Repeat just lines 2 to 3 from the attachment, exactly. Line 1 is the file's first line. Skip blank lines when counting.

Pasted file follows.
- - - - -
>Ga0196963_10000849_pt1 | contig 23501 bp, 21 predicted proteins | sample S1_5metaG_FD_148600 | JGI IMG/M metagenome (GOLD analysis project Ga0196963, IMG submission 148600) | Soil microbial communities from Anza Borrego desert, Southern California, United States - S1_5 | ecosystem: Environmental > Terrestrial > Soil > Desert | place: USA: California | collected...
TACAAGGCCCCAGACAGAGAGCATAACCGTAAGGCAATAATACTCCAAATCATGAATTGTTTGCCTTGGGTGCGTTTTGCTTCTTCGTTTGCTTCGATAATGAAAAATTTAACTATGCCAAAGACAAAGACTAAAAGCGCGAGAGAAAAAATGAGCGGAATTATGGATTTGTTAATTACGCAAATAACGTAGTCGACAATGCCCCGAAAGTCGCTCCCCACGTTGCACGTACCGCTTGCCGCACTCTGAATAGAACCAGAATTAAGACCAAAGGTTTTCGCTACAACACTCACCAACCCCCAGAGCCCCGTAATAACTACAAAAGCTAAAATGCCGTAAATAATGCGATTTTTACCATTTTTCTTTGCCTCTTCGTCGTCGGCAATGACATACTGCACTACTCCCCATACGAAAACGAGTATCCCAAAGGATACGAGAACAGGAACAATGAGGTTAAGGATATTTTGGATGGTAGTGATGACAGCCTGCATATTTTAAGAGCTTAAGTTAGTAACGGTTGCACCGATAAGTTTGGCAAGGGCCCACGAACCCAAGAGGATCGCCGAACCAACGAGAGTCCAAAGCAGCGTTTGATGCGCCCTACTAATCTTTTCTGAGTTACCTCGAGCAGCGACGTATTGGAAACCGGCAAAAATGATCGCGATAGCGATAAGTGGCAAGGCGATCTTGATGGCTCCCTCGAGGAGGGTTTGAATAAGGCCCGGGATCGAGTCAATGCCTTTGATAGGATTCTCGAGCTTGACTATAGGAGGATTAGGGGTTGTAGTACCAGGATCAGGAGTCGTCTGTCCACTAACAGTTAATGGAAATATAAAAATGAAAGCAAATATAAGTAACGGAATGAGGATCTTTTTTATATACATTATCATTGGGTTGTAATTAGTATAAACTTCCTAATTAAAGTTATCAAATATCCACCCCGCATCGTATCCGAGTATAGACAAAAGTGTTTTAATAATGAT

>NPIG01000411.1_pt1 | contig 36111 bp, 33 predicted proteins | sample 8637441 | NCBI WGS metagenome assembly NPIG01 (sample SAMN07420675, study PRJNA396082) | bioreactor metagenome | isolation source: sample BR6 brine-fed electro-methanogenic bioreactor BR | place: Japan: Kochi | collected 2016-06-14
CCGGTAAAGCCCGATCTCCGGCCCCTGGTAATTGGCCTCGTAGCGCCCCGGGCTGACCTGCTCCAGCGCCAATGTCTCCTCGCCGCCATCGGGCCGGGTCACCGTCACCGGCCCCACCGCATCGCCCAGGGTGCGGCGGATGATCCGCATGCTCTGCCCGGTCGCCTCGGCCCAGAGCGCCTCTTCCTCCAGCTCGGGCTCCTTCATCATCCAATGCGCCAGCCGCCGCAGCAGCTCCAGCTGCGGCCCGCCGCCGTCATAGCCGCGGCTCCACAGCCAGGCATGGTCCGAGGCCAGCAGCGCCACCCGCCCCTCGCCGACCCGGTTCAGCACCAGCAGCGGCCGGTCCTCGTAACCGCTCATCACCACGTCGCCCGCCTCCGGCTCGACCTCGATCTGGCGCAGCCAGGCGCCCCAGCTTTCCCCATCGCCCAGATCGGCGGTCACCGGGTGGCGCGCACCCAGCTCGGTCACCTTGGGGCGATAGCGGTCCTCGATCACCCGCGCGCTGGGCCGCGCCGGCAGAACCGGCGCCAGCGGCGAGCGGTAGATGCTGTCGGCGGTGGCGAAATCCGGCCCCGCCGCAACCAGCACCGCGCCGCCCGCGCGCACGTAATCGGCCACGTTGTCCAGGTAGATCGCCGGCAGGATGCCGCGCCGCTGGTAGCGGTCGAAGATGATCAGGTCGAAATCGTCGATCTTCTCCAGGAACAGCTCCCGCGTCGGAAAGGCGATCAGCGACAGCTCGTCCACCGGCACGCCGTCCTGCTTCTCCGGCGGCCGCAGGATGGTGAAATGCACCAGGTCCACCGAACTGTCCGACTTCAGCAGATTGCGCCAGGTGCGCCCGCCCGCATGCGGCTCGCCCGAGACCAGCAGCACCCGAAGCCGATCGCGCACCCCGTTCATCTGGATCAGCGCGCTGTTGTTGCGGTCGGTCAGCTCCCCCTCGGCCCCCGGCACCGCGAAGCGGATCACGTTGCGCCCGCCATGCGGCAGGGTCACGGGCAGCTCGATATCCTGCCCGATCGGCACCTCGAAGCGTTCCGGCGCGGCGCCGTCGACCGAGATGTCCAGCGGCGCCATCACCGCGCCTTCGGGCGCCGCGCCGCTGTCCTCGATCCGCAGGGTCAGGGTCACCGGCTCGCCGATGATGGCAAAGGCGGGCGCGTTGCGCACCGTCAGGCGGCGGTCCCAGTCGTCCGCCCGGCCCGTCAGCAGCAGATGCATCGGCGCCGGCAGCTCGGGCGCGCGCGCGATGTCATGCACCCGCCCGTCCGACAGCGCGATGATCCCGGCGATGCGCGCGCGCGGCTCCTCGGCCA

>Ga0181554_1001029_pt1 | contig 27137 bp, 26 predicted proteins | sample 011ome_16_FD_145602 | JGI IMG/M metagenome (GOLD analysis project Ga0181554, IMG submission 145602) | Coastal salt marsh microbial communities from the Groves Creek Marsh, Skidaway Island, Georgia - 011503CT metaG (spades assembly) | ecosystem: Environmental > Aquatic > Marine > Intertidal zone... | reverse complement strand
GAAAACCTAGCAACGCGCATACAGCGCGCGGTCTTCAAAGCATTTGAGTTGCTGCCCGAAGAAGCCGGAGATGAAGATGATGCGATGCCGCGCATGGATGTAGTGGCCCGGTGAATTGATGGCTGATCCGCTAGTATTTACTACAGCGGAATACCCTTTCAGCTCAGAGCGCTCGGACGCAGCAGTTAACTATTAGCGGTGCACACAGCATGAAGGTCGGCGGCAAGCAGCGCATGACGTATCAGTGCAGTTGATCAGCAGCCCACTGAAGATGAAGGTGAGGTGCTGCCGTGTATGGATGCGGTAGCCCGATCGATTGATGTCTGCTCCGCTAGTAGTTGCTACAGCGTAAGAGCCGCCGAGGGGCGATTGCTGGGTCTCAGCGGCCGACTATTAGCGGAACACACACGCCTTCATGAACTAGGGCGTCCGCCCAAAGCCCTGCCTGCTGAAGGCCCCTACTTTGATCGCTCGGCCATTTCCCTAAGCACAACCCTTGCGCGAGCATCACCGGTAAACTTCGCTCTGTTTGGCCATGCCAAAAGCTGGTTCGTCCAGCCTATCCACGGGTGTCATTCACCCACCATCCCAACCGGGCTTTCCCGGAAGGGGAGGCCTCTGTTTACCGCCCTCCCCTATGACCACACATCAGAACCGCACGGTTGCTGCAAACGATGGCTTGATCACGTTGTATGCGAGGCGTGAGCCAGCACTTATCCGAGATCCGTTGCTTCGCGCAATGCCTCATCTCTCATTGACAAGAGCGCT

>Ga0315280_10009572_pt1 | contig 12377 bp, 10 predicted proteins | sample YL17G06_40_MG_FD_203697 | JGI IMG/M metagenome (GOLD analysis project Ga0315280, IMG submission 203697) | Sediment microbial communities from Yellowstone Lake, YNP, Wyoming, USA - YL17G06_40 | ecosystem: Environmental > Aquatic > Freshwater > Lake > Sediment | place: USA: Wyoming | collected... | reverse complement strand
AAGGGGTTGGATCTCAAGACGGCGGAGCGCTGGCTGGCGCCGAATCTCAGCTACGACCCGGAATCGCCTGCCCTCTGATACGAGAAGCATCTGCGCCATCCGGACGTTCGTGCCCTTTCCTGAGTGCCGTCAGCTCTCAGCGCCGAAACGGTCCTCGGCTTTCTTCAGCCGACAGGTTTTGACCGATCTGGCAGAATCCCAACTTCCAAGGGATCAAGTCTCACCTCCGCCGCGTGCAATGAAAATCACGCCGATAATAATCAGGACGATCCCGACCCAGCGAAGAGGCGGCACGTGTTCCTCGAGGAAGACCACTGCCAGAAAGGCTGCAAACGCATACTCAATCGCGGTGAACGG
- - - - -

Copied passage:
TACAAGGCCCCAGACAGAGAGCATAACCGTAAGGCAATAATACTCCAAATCATGAATTGTTTGCCTTGGGTGCGTTTTGCTTCTTCGTTTGCTTCGATAATGAAAAATTTAACTATGCCAAAGACAAAGACTAAAAGCGCGAGAGAAAAAATGAGCGGAATTATGGATTTGTTAATTACGCAAATAACGTAGTCGACAATGCCCCGAAAGTCGCTCCCCACGTTGCACGTACCGCTTGCCGCACTCTGAATAGAACCAGAATTAAGACCAAAGGTTTTCGCTACAACACTCACCAACCCCCAGAGCCCCGTAATAACTACAAAAGCTAAAATGCCGTAAATAATGCGATTTTTACCATTTTTCTTTGCCTCTTCGTCGTCGGCAATGACATACTGCACTACTCCCCATACGAAAACGAGTATCCCAAAGGATACGAGAACAGGAACAATGAGGTTAAGGATATTTTGGATGGTAGTGATGACAGCCTGCATATTTTAAGAGCTTAAGTTAGTAACGGTTGCACCGATAAGTTTGGCAAGGGCCCACGAACCCAAGAGGATCGCCGAACCAACGAGAGTCCAAAGCAGCGTTTGATGCGCCCTACTAATCTTTTCTGAGTTACCTCGAGCAGCGACGTATTGGAAACCGGCAAAAATGATCGCGATAGCGATAAGTGGCAAGGCGATCTTGATGGCTCCCTCGAGGAGGGTTTGAATAAGGCCCGGGATCGAGTCAATGCCTTTGATAGGATTCTCGAGCTTGACTATAGGAGGATTAGGGGTTGTAGTACCAGGATCAGGAGTCGTCTGTCCACTAACAGTTAATGGAAATATAAAAATGAAAGCAAATATAAGTAACGGAATGAGGATCTTTTTTATATACATTATCATTGGGTTGTAATTAGTATAAACTTCCTAATTAAAGTTATCAAATATCCACCCCGCATCGTATCCGAGTATAGACAAAAGTGTTTTAATAATGAT

>NPIG01000411.1_pt1 | contig 36111 bp, 33 predicted proteins | sample 8637441 | NCBI WGS metagenome assembly NPIG01 (sample SAMN07420675, study PRJNA396082) | bioreactor metagenome | isolation source: sample BR6 brine-fed electro-methanogenic bioreactor BR | place: Japan: Kochi | collected 2016-06-14